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Features Live Action Movies

Black Mask
(Hak Hap,
黑俠)

Director – Daniel Lee – 1996 – Hong Kong – Cert. 18 – 99m

*****

An experimentally created supersoldier without feelings revolts against his creators, even as they attempt to take control of Hong Kong’s drugs trade – on Blu-ray from Monday, April 22nd in the UK and Tuesday, April 23rd in the US and Canada

Removing the ability of human beings to feel produce an elite force of warriors known as the 701 Squad has gone horribly wrong, and the members of 701 are to be shut down. Their leader, adopting the name Tsui Chik (Jet Li), escapes to live undercover working in a library where he learns all he can by reading books. His unlucky in love co-worker Tracy (Karen Mok) is convinced by other staff members to date him.

However, Tsui is more interested in hanging out with his best friend, the policeman Inspector Shek (Lau Ching Wan) who is tracking the elimination of all the major Hong Kong drugs dealers. The reason, unbeknown to him, is that the other surviving members of the 701 Squad, under the leadership of the Commander (Patrick Lung), are trying to wipe out the gangs including the last surviving gang leader King Kau (Anthony Wong) and take control of the drugs trade themselves to gain financial security.… Read the rest

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Features Live Action Movies

Ride On
(Longma Jingshen,
龙马精神)

Director – Larry Yang – 2023 – China – Cert. PG – 126m

****

Ageing stuntman Jackie Chan must fight to retain ownership of the horse he has befriended and trained since rescuing it at birthout on Blu-ray, DVD & Digital in the UK on Monday, July 24th following its release in UK, Irish, Chinese and US cinemas on Friday, April 7th

Why does one go to see a Jackie Chan movie? The usual reasons are the incredible stunts coupled with the likeable, knockabout comedy which is his trademark. Perhaps the star’s winsome personality also plays a part. His best films over the years have probably contained a mixture of all three. While these elements, notably Jackie’s personality, are all present to some degree here, they aren’t really its strengths – which are (1) the depiction of a career, reviewed by a person who is old, past their prime, and forced to confront the fact and (2) the relationship of a man with a horse which he has known from the time of its birth.

The day Ride On was released in both the UK and China was also Jackie Chan’s 69th birthday. While I don’t doubt he keeps himself in good condition, he is clearly no longer the young man he once was.… Read the rest

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Animation Features Live Action Movies

The Matrix

Directors – Larry and Andy Wachowski – 1999 – US – Cert.15 – 136 mins

*****

The Matrix combines tropes of Japanese animation with live action Hong Kong stunt choreography and groundbreaking ‘bullet time’ special effects.

UK release: June 11th 1999;

Article originally published in Manga Max, Number 8, July 1999.

1999. The Matrix is about to E.X.P.L.O.D.E.

Technically, a matrix is a multidimensional array of locations, with each cell uniquely addressable. Contents not specified. Back in late April, when Hollywood blockbuster The Matrix was first screened for UK press, Warners’ line beneath the film’s title on the publicity flier ran, Blockbusting futuristic thriller with ground-breaking special effects. Perhaps it should have read, Blockbusting futuristic thriller with ground-breaking special effects and Hong Kong styled action. Or even, Blockbusting futuristic thriller with ground-breaking special effects and Hong Kong styled action reconceived in terms of anime. Okay, it’s a bit of a mouthful, but it’s closer to the truth.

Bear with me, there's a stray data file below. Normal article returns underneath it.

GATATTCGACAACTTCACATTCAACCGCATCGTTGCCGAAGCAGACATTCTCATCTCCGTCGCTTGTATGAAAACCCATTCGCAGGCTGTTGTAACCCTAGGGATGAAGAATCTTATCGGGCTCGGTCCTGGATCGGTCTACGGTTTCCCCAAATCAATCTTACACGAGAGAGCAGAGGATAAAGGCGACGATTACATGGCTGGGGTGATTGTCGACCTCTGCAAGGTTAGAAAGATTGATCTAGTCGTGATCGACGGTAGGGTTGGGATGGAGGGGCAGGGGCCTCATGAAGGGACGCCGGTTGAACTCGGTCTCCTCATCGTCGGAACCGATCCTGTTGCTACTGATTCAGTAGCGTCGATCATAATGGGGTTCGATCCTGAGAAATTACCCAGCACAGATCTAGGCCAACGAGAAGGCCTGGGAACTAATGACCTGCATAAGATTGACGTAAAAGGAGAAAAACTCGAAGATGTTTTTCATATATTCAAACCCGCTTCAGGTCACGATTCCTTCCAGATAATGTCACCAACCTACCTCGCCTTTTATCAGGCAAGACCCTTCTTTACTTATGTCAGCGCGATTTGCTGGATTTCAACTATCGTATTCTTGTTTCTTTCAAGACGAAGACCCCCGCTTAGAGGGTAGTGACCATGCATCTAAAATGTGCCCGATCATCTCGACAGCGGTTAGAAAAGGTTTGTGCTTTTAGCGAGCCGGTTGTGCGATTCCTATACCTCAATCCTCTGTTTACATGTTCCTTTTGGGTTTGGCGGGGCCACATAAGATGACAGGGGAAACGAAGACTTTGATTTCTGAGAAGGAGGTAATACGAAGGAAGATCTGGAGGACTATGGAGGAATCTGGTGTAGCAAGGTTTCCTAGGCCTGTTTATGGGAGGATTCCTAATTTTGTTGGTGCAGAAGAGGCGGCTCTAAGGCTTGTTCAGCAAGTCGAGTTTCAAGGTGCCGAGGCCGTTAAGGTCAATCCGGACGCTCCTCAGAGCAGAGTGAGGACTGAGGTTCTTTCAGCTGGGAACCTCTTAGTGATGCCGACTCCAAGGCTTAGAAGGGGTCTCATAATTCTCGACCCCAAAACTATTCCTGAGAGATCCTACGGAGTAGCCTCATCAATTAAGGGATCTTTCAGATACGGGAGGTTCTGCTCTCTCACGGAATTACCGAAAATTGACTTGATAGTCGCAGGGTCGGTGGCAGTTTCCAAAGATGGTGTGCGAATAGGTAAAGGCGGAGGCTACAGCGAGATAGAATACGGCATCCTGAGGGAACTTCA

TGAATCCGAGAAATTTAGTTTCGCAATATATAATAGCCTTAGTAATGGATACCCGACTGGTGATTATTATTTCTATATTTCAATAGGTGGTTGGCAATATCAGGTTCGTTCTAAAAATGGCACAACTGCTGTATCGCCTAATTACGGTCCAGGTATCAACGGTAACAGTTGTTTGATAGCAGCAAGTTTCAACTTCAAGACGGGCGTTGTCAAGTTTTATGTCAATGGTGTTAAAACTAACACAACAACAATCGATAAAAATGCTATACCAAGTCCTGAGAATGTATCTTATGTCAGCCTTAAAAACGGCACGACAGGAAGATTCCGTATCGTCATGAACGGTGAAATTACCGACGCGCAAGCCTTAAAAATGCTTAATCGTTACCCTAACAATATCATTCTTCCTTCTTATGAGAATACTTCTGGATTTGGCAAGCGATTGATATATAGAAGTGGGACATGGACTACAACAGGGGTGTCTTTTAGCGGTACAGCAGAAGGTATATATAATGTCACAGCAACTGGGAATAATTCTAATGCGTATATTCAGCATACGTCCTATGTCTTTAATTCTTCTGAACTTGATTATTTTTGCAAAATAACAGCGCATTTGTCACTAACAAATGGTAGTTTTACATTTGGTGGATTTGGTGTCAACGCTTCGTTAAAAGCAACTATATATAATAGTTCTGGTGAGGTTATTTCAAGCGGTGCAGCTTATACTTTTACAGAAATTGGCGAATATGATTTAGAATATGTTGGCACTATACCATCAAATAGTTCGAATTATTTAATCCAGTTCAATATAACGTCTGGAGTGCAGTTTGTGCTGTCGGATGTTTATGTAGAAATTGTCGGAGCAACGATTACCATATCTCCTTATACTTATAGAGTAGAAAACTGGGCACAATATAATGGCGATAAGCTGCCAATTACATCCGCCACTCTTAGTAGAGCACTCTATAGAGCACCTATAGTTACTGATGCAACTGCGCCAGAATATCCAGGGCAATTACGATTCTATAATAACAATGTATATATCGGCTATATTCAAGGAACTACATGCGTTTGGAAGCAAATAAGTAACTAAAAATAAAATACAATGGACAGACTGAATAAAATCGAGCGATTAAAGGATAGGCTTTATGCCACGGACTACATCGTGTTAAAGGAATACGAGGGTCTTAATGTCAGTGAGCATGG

Ostensibly a megabudget Joel Silver (Lethal Weapon / Die Hard / Predator / Speed / Road House / Assassins) SF actioner well beyond the extremities of this magazine’s remit, directed by the Wachowski Brothers (writer‑directors of Bound, screenwriters for Assassins), The Matrix opens with an incredible sequence wherein Trinity (Carrie‑Anne Moss, who looks for all the world like a Westernised version of a Hong Kong starlet in cat burglar get up… Black Cat’s Jade Leung or Irma Vep’s Maggie Cheung, perhaps?)… Read the rest

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Features Live Action Movies

Once Upon a Time
in China
(Wong Fei Hung,
黃飛鴻)

Director – Tsui Hark – 1991 – Hong Kong – Cert. 15 – 135m

****1/2

Groundbreaking, period martial arts epic features some of the most spectacular stunt sequences ever filmed, spawned five sequels and made Jet Li a star – online in the UK as part of Focus Hong Kong 2021 Easter from Wednesday, March 31st to Tuesday, April 6th

The real life Wong Fei Hung (1847-1925) was a Chinese practitioner of martial arts and medicine who lived in Foshan and has been the subject of over a hundred films. Tsui Hark’s 1991 production is one of the best known and spawned a series of six movies in total, four of them with Jet Li as Wong, arguably his most iconic role.

Militia-laden American and British and French ships anchored in the harbour put Foshan in an uneasy position and Wong is concerned, as well he might be since it turns out in the course of the narrative that the Americans under a man named Jackson (Jonathan Isgar) are not only tricking local men into debt via getting them to pay for their passage to San Francisco but also trafficking Chinese women into prostitution in the New World. The film isn’t particularly interested in these misdemeanours except as providing motivation for its villain.… Read the rest